The strange, new fight over welfare reform

Updated
 
The strange, new fight over welfare reform
The strange, new fight over welfare reform

You may have heard from Uncle Jim recently that our rascally president has “gutted” the welfare reform law signed into law by President Clinton in 1996. Indeed, conservative media seems quite worked up about this, with Fox promoting a Heritage Foundation item on Friday, and the Washington Times and Lou Dobbs pushing the same line.

The truth isn’t nearly as shocking.

Mitt Romney and a slew of other leading Republicans on Friday slammed the Obama administration’s decision to relax some welfare requirements, despite the fact that Republican-led states sought the policy change.

The move, announced Thursday by the Department of Health and Human Services, allows states to request waivers to the work requirements spelled out in the 1996 welfare reform. A work requirement would remain, but the idea is to let states and localities have flexibility administering it so they can experiment with ways to improve the number of people making the jump from government assistance to jobs – something many states would like.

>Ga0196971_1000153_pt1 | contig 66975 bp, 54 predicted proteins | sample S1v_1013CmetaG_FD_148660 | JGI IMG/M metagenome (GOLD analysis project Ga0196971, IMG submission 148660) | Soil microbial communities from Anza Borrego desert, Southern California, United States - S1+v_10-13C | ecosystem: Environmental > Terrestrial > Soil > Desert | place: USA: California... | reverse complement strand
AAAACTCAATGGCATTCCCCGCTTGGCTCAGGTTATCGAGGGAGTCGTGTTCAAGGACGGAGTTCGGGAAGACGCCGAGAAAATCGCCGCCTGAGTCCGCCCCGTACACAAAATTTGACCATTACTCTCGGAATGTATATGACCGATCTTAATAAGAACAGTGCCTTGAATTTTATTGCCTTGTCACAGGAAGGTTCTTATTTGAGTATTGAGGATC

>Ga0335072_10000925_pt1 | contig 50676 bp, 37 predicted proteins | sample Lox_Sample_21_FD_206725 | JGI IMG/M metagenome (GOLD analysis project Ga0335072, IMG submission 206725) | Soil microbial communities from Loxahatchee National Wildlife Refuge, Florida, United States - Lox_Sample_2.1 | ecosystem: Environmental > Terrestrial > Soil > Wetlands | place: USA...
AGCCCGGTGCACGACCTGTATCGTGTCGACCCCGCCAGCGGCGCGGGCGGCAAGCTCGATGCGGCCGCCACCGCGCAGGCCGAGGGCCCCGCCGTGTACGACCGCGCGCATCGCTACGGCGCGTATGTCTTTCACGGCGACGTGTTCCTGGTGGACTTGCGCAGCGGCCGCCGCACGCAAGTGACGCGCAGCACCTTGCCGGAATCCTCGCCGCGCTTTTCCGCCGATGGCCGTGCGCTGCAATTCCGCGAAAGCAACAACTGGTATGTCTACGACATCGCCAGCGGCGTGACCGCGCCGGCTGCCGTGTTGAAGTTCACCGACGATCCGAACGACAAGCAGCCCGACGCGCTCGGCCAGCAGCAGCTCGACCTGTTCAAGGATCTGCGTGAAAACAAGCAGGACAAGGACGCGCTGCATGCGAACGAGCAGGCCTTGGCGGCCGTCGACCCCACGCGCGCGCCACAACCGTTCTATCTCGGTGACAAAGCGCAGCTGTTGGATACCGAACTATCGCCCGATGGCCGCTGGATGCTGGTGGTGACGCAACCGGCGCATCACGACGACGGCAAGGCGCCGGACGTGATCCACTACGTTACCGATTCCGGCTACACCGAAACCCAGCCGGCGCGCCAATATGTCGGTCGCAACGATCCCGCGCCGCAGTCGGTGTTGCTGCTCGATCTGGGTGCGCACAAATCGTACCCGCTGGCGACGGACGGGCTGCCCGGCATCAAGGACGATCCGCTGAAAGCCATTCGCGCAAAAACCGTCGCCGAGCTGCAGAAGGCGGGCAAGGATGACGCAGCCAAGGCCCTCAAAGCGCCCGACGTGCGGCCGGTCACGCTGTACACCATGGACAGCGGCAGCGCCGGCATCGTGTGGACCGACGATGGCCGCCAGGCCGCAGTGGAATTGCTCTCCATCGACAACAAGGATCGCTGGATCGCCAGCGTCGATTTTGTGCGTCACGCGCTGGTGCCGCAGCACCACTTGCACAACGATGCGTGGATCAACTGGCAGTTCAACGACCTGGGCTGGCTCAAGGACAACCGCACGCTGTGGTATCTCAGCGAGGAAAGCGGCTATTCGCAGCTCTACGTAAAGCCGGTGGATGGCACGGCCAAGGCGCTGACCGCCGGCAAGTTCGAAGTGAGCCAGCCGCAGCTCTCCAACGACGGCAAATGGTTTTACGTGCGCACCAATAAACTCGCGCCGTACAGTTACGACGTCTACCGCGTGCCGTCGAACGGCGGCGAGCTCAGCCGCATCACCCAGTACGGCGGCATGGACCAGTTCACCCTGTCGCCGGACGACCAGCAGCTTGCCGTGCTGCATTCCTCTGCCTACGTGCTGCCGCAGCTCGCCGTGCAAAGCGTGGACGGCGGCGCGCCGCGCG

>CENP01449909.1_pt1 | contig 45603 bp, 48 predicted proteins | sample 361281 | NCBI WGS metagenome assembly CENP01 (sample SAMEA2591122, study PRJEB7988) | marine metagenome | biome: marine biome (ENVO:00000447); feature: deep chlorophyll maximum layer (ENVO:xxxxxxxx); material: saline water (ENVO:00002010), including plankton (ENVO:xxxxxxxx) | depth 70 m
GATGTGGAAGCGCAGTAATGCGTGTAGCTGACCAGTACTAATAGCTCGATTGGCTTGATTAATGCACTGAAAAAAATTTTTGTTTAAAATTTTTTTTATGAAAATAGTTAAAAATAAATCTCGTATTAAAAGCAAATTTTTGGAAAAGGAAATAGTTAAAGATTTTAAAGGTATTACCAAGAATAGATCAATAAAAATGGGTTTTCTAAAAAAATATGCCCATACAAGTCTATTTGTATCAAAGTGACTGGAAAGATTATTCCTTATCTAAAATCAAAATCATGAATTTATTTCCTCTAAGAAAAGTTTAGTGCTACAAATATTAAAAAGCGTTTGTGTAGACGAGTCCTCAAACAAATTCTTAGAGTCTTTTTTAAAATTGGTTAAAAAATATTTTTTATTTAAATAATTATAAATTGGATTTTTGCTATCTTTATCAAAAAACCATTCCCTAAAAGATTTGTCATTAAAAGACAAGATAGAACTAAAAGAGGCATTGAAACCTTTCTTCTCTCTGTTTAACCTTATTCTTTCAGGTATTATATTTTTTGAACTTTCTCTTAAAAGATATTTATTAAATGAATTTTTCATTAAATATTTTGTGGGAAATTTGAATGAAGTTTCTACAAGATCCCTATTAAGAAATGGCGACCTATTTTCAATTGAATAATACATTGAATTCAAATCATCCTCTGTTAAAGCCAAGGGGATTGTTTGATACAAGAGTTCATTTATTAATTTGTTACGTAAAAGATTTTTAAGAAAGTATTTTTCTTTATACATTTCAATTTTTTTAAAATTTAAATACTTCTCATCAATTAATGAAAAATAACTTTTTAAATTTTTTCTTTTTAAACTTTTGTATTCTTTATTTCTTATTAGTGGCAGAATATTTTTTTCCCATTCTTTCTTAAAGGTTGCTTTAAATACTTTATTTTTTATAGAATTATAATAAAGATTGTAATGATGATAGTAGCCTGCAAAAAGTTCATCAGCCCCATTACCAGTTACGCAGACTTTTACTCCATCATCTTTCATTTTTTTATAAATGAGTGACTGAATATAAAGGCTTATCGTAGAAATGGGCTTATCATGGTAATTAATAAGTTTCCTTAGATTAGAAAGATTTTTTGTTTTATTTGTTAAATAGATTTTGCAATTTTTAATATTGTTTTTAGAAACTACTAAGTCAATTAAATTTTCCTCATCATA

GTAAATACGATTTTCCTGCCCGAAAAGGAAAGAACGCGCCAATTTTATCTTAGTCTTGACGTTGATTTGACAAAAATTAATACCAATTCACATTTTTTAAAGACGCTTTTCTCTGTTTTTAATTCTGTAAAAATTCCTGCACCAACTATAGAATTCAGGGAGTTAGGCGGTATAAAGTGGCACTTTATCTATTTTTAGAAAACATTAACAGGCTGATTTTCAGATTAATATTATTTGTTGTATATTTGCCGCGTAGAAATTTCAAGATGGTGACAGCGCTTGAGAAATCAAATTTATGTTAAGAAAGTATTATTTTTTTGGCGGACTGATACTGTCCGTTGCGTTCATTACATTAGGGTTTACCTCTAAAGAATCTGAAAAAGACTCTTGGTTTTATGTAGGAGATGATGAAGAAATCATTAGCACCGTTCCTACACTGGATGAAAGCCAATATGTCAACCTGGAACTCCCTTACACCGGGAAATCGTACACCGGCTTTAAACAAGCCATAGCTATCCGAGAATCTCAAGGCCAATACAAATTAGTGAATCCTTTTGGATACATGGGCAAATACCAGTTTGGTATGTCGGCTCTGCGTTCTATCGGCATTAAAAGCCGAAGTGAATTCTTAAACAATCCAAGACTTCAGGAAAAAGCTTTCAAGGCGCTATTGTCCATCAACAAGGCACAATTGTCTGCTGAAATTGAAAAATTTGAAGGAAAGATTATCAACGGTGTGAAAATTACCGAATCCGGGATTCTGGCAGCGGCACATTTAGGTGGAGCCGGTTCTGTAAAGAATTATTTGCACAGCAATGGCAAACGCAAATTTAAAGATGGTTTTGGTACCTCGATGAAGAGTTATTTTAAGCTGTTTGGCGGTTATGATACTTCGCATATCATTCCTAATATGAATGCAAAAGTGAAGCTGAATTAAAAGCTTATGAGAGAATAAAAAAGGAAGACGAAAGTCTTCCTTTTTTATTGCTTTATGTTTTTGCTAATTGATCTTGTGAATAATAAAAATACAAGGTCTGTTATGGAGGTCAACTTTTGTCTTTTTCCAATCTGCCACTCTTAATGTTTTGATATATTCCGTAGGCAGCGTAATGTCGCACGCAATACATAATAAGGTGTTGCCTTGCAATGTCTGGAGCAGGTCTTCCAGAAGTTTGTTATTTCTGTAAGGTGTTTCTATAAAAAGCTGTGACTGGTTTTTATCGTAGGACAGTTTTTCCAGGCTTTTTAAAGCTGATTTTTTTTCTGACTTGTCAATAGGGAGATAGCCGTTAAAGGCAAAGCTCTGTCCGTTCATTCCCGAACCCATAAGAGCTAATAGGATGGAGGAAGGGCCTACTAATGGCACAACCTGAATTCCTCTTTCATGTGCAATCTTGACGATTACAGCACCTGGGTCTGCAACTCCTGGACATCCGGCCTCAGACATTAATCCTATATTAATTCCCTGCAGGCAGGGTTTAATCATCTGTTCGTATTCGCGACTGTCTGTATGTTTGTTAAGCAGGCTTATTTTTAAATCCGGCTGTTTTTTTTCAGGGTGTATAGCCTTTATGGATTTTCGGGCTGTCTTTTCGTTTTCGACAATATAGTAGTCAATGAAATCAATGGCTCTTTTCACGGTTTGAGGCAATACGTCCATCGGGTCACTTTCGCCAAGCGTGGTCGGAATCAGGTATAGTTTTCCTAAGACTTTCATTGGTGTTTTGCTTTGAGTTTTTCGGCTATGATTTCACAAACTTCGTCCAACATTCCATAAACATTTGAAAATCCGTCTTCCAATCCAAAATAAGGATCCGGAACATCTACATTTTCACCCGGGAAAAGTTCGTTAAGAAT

As it turns out, the states that pushed the hardest for the change were Utah and Nevada – both of which are led by Republican governors.

And yet, the Obama administration giving more flexibility to Republican governors has been widely condemned, not just by conservative media outlets, but also by prominent GOP leaders. House Speaker John Boehner (R-Ohio) went so far as to call the move “a partisan disgrace.”

Do White House critics even pay attention anymore to the policies they’re condemning? If Obama is giving Republican officials at the state and local level the flexibility on welfare requirements that they requested, how in the world is that “a partisan disgrace”? For that matter, if the work requirement will remain in place, why would anyone characterize this as “gutting” the work requirement?

Here, by the way, is the actual policy directive from the Department of Health and Human Services (via James Carter). Someone might want to get a copy to the Speaker’s office and Fox News.

Welfare

The strange, new fight over welfare reform

Updated